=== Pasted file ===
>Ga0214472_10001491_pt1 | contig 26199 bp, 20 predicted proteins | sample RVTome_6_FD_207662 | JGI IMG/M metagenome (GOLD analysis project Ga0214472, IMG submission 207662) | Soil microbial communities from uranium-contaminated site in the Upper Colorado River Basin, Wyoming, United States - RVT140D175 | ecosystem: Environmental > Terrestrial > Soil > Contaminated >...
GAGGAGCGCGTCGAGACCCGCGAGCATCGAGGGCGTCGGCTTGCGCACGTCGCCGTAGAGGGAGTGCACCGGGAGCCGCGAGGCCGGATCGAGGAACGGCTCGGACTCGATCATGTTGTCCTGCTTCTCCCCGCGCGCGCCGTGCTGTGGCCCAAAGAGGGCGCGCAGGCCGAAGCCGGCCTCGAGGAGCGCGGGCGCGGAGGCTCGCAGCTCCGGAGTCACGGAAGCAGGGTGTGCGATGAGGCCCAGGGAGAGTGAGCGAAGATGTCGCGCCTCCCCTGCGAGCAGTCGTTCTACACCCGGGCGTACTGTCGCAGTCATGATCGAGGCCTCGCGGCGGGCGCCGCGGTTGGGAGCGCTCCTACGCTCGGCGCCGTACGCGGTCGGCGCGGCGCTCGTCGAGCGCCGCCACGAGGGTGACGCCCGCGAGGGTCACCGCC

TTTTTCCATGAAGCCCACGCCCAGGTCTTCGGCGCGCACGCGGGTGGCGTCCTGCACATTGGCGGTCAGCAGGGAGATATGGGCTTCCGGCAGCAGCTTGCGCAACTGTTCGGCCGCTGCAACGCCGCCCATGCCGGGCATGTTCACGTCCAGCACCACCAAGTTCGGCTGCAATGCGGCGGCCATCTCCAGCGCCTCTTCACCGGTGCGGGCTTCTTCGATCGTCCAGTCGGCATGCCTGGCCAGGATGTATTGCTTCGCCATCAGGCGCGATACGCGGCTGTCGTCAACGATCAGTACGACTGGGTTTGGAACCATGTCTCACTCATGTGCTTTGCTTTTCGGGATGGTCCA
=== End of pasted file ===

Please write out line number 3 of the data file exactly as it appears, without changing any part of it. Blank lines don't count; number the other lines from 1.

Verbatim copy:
TTTTTCCATGAAGCCCACGCCCAGGTCTTCGGCGCGCACGCGGGTGGCGTCCTGCACATTGGCGGTCAGCAGGGAGATATGGGCTTCCGGCAGCAGCTTGCGCAACTGTTCGGCCGCTGCAACGCCGCCCATGCCGGGCATGTTCACGTCCAGCACCACCAAGTTCGGCTGCAATGCGGCGGCCATCTCCAGCGCCTCTTCACCGGTGCGGGCTTCTTCGATCGTCCAGTCGGCATGCCTGGCCAGGATGTATTGCTTCGCCATCAGGCGCGATACGCGGCTGTCGTCAACGATCAGTACGACTGGGTTTGGAACCATGTCTCACTCATGTGCTTTGCTTTTCGGGATGGTCCA